‘Green Apple Award’ winning development utilises water supply boreholes to provide drinking water, grey water and heating via Open Loop Ground Source Heat Pumps.

At a site in south Buckinghamshire, open-loop ground source heat pumps use water from the chalk aquifer to provide the renewable heat for the heating and hot water systems.  The water can also be used for domestic consumption (subject to analyses and suitable filtration) and as a grey water supply.

The Manor - HedgerleyThe company were approached in 2011 by Acanthus Developments and asked to tender for the installation of three water supply boreholes to serve each of three prestige properties.  Closed loop ground source heating was being considered, however the availability of a reliable ground water supply from the chalk aquifer resulted in the installation of three open-loop heat pumps.  The development went on to win a Green Apple award in recognition of the Sustainable Nature of the development and the Architectural Design Excellence of the properties.

Using the postcode of the site to assess the hydro-geology, a quotation was submitted for the construction of both the water supply borehole and soak away at each location.  The deal was that both the water supply borehole and soakaway were constructed and water pumped from one to the other to prove the worthiness of both before and payment was requested.  It was several months later, once the construction of the properties had been completed that the heat pumps could be installed and commissioned. Each installation is covered by a 5 year workmanship warranty and annual maintenance contracts have been offered.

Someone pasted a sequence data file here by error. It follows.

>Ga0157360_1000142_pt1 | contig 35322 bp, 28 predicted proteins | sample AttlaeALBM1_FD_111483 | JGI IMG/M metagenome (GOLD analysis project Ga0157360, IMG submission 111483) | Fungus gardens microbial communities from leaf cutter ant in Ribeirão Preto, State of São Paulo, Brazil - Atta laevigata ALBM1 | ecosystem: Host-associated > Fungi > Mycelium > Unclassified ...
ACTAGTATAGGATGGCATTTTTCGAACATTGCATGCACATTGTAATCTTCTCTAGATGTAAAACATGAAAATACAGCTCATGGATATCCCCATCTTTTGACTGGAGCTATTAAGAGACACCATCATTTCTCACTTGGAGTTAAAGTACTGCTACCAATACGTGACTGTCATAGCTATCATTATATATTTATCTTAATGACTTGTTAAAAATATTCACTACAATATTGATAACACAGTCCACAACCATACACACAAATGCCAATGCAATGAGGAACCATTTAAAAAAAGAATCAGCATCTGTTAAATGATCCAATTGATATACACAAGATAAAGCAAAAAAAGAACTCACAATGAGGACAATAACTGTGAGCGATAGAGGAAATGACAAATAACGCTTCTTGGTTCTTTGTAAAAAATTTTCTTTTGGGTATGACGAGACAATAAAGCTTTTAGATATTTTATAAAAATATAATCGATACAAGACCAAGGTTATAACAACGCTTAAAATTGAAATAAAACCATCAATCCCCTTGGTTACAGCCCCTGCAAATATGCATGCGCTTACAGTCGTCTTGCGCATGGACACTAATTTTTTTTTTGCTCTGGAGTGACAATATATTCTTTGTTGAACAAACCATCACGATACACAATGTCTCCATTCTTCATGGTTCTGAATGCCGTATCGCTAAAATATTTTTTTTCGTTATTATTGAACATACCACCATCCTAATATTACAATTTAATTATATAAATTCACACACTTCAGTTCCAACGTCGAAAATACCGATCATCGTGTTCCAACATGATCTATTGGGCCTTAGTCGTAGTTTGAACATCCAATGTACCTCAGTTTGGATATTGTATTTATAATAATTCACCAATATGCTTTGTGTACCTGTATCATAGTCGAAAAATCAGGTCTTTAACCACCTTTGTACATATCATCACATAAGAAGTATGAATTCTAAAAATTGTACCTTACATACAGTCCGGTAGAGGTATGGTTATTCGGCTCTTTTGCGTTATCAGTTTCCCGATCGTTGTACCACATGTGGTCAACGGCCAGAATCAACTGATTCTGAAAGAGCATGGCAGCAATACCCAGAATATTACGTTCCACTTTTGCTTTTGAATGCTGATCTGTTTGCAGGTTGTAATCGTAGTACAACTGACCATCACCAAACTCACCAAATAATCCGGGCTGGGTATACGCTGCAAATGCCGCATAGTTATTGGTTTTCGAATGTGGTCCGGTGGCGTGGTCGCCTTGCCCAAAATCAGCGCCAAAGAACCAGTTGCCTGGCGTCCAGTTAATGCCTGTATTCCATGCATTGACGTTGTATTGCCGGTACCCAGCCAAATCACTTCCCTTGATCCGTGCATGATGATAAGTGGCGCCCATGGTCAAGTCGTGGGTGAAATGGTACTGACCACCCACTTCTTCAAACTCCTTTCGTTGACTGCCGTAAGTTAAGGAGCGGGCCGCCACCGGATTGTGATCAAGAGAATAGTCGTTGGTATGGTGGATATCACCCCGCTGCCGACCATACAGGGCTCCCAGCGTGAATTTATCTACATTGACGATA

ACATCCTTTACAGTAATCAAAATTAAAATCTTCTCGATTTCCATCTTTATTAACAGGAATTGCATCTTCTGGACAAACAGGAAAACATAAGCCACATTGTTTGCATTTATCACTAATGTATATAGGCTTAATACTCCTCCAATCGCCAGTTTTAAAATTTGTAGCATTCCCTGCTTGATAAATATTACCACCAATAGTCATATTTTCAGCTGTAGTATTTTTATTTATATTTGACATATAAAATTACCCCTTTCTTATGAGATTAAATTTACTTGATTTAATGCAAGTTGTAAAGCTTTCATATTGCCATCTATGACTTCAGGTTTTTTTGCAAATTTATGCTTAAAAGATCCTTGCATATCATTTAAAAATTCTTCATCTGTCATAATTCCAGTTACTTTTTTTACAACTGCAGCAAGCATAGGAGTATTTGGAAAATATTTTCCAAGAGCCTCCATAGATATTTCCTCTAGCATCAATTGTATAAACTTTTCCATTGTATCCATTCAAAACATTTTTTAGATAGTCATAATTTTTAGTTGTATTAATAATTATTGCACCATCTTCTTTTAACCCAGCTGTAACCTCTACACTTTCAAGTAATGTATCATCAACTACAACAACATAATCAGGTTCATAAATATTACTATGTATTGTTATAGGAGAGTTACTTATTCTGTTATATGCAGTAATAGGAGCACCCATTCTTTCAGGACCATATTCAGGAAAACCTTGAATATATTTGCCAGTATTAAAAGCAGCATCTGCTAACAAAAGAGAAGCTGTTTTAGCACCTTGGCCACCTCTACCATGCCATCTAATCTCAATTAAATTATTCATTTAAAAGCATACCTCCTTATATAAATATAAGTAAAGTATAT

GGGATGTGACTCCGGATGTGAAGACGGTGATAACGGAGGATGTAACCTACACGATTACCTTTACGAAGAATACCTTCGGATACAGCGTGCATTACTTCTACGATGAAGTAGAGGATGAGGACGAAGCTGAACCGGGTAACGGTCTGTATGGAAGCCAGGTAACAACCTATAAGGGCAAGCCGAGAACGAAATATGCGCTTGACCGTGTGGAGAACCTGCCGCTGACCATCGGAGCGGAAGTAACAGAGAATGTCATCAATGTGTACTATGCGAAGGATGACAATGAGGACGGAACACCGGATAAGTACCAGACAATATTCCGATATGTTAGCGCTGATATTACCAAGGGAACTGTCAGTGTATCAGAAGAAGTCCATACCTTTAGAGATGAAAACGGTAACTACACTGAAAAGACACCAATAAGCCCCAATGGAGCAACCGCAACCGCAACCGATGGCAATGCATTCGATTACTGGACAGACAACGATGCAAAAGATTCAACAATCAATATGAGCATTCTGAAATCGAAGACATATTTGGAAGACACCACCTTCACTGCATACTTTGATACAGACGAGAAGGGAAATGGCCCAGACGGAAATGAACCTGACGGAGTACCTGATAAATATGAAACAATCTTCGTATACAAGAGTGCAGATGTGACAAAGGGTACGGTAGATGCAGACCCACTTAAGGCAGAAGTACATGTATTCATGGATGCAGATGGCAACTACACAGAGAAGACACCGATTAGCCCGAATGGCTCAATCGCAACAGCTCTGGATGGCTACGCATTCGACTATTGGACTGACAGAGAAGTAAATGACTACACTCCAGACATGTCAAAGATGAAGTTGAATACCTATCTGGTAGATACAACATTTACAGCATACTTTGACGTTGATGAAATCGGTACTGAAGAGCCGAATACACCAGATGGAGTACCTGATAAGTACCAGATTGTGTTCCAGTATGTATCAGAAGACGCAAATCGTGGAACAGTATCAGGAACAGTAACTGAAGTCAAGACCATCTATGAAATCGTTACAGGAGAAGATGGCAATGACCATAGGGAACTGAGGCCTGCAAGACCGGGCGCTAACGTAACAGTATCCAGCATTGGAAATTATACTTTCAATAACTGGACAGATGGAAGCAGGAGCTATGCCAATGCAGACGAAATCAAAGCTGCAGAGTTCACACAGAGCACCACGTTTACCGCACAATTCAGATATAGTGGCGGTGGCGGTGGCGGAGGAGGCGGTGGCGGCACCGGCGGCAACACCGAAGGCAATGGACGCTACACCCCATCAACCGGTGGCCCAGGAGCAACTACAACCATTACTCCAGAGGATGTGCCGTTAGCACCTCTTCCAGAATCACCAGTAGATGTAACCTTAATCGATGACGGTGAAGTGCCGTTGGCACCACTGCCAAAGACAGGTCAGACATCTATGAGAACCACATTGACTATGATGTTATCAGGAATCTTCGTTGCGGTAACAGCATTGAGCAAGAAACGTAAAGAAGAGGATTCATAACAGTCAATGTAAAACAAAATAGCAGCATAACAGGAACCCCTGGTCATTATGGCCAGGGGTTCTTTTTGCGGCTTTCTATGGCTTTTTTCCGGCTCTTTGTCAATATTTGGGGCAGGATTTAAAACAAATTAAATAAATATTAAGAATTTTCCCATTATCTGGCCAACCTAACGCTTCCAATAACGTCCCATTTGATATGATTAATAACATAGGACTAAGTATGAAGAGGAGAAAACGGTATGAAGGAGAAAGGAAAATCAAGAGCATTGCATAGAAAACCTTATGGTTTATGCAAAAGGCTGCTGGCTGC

Hedgerly Plant RoomWorking from building plans and SAP reports, the quote allowed for the supply and installation of Soleco three-phase heat pumps; two 18-kW and one 26-kW.  The boreholes were drilled using a cable-percussion rig – the method preferred by the Environment Agency when drilling into the chalk aquifer.  Borehole logs were submitted to both the British Geological Survey and Environment Agency to protect the abstractions from derogation by a third party.

An advantage of open-loop ground source heat pump installations is that the discharge water can feed a harvesting tank, from where it can be pumped for garden irrigation or other ‘grey-water’ uses.  Harvesting tanks that are only connected to a rainwater system will quickly run dry during a prolonged dry spell, whereas a harvesting tank fed from a heat pump will replenish whenever the heat pump is in operation.

Work commenced in early 2012 and the boreholes were drilled just after the original buildings had been demolished.  The borehole pumps were left in-situ to provide build-water until the houses had been erected, after which the heat pumps were installed and commissioned.

Heat Pump Close UpFrom the experience gained on the contract, plumbing and electrical guides were designed and are handed to the client for distribution to their contractor.  These have been written by a fully qualified professional and in conjunction with the heat pump manufacturer, they inform the heating distribution system installers of both the plumbing requirements and the electrical requirements of the heat pump. This ensures that while work is continuing on the build, those on site have the information to hand regarding system requirements which provides confidence that all required connections are in the correct location making the installation and commissioning of the heat pump a straightforward process.

Work was completed in late 2012 and all three of the heat pump installations were commissioned successfully. Although the whole job, from quotation to commissioning, took over a year we worked closely with the client to ensure that the process was as straightforward as possible.